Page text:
Tori Kawecki grew up in Lancaster County, Pennsylvania. All the cows and corn around her ultimately inspired her to move to the DMV after graduating from Gettysburg College with a degree in history and political science (and a minor in Civil War Era Studies – the only place in the country where you can do that!).
While at Gettysburg, she participated in an off-campus semester through American University, where she first discovered her love for Washington, D.C. Determined to study law in our nation’s capital, Tori enrolled in law school at The Catholic University of America, where she earned her Juris Doctor degree. In law school, Tori worked as a writing tutor and participated in writing several legal briefs in Maryland courts. Immediately after graduation, she spent a year clerking for judges of the D.C. Court of Appeals, where she assisted in writing case opinions that eventually became District of Columbia law. Tori then accepted a position with the Maryland Office of the Public Defender, where she is currently an Assistant Public Defender with the Post Conviction Defenders division. Her current job requires her to write clear and compelling arguments for each and every case.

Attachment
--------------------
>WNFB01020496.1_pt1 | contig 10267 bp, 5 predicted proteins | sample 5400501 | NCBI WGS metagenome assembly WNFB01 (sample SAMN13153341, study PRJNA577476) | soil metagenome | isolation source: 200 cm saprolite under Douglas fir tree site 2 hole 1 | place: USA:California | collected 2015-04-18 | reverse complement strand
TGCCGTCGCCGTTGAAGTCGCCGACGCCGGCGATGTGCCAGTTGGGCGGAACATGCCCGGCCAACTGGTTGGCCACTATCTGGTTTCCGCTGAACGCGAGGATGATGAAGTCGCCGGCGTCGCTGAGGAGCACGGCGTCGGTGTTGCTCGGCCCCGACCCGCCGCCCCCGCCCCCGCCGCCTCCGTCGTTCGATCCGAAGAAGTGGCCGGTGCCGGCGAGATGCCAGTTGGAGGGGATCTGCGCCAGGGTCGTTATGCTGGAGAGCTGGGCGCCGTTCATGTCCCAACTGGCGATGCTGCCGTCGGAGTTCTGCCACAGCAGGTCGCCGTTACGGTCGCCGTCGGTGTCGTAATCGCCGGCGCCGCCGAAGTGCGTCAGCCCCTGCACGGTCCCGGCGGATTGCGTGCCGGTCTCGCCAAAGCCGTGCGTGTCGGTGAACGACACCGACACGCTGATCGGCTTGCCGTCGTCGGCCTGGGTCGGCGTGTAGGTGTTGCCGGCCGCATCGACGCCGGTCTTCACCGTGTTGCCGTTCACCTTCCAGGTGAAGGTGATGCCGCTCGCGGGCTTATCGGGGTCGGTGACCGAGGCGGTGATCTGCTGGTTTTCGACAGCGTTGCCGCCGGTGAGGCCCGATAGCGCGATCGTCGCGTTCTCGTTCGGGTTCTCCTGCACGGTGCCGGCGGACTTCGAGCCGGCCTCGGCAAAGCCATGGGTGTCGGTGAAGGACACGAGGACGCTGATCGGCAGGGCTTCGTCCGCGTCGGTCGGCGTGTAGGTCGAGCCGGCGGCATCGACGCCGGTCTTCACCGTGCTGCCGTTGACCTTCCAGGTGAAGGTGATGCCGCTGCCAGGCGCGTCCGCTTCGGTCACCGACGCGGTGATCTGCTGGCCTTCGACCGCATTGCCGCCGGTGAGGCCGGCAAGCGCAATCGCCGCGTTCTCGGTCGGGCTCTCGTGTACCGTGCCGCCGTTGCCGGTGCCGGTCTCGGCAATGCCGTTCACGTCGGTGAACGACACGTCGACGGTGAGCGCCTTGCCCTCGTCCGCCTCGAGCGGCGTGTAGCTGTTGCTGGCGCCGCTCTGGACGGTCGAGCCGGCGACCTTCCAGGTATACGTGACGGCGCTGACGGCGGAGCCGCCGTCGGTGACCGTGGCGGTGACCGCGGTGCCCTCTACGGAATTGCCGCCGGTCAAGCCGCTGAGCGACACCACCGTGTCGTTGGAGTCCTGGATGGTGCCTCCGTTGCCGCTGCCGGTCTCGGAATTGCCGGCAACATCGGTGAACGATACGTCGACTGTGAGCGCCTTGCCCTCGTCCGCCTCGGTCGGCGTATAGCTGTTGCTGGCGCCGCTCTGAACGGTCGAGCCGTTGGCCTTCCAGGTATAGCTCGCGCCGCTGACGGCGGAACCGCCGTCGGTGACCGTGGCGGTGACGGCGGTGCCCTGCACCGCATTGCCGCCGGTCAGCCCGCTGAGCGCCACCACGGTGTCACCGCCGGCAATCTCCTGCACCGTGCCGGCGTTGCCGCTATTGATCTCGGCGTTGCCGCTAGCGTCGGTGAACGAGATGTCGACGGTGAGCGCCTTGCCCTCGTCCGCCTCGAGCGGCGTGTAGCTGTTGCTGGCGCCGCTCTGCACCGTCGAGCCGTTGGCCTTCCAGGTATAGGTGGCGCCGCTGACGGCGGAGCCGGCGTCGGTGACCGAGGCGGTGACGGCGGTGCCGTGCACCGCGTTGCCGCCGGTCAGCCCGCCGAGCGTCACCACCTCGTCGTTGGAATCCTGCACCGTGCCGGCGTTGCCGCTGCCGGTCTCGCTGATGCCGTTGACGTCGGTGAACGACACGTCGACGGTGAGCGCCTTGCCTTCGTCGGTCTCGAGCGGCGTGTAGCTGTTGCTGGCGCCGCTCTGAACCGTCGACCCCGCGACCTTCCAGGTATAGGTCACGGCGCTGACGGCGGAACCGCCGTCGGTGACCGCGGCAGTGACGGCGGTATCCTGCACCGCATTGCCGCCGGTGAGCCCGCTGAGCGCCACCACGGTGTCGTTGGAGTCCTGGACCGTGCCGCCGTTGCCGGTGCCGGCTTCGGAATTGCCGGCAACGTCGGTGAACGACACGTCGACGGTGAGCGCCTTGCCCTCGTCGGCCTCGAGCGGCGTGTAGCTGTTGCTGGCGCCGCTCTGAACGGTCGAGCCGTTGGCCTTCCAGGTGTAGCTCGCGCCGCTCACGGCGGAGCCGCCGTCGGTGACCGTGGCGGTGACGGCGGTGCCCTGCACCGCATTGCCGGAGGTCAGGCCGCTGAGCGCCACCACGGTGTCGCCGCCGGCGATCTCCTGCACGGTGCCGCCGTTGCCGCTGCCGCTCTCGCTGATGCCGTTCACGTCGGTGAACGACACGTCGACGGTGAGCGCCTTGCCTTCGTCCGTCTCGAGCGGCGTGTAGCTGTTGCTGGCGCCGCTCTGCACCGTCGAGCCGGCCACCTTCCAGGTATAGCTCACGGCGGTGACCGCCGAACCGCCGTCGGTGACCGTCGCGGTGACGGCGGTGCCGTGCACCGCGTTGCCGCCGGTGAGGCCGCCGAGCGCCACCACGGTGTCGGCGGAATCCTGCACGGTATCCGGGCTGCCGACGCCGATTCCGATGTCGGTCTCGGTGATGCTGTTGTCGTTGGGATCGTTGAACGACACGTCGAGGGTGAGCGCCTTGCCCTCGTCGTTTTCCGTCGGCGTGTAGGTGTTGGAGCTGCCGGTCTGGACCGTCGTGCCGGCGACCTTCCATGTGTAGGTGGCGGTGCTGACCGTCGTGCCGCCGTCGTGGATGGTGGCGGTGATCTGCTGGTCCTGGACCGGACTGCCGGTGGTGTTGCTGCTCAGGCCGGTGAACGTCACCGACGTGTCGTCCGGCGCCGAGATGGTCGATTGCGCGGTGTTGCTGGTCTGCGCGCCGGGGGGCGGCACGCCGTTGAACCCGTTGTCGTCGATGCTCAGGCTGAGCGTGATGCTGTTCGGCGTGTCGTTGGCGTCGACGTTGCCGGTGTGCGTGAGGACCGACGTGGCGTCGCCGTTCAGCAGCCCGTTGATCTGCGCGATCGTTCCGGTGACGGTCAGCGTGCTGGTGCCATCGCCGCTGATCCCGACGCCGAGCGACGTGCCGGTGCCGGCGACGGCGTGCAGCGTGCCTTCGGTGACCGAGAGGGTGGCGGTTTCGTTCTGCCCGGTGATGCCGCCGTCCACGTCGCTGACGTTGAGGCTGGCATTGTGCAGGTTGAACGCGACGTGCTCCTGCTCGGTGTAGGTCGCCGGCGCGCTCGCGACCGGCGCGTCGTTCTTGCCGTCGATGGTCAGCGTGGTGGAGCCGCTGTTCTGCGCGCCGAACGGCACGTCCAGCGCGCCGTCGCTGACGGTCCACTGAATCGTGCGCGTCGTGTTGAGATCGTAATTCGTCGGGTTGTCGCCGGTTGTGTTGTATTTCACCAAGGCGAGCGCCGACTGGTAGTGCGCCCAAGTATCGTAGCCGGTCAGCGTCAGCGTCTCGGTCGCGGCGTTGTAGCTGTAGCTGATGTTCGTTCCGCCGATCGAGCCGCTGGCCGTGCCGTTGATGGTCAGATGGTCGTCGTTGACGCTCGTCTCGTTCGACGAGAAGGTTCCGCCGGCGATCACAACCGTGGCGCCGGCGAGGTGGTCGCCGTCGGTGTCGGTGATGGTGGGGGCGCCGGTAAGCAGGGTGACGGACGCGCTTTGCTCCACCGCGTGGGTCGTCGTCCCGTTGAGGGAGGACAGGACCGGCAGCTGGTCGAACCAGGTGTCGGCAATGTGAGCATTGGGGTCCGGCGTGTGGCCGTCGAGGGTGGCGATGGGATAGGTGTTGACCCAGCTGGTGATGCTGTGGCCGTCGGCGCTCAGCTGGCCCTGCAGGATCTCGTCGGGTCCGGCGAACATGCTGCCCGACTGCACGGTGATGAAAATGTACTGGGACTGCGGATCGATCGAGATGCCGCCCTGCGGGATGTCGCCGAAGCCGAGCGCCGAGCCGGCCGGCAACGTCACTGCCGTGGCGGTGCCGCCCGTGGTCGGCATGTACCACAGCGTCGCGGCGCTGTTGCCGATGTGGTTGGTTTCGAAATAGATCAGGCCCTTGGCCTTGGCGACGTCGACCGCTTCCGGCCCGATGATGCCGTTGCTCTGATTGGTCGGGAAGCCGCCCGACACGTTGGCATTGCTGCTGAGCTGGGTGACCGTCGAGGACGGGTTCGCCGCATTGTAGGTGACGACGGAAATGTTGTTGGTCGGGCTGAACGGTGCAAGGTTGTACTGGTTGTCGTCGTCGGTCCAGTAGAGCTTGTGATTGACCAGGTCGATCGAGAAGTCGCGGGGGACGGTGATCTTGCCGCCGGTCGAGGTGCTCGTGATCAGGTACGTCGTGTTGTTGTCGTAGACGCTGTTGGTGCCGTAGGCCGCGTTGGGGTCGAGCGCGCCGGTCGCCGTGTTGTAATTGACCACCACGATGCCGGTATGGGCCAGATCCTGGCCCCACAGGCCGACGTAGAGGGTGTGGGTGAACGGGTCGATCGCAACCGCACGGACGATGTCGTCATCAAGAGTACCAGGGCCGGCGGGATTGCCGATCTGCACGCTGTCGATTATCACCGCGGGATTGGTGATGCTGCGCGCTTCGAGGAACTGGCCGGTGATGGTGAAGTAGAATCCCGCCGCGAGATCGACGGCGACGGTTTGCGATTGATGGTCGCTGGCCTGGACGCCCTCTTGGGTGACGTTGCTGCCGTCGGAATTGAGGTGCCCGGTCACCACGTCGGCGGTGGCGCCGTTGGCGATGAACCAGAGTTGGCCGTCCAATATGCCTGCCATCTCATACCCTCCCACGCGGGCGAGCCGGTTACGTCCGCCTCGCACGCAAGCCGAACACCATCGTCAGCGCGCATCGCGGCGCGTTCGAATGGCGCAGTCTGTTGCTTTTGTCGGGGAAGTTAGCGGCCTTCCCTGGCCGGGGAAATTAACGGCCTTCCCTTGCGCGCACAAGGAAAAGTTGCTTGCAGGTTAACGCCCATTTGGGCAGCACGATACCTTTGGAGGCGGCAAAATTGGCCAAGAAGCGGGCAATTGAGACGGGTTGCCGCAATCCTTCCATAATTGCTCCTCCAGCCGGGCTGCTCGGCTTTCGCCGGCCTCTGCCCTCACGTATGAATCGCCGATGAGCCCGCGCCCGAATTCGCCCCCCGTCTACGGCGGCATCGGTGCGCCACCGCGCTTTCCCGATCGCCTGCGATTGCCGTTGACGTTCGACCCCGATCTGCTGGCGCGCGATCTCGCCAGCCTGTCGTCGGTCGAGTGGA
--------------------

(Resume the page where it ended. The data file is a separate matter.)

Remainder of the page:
Building a relationship, getting to know someone else’s story, and helping them articulate that story in their own voice are steps Tori takes to guide students through the college application process. Mentorship is the key component to not only practicing law but also to working with her students. Much of what she enjoys about her work at PrepMatters is the opportunity to teach and help, which she does as both an attorney and essay specialist.
Good, persuasive writing is the key to selling yourself and your argument. Often, in my job, a judge’s first (and often final) impression is a written brief, and a case can be won or lost due to the initial written presentation of the legal argument. Good writing is typically not easy, and the best and most persuasive work requires teamwork and collaboration, hard work and effort, plus the ability to give and receive constructive criticism. Although the essay is only one component of a college application, it can serve as the best and most compelling description of a student. I am dedicated to bringing out those aspects of the essay and helping each student win their admission case.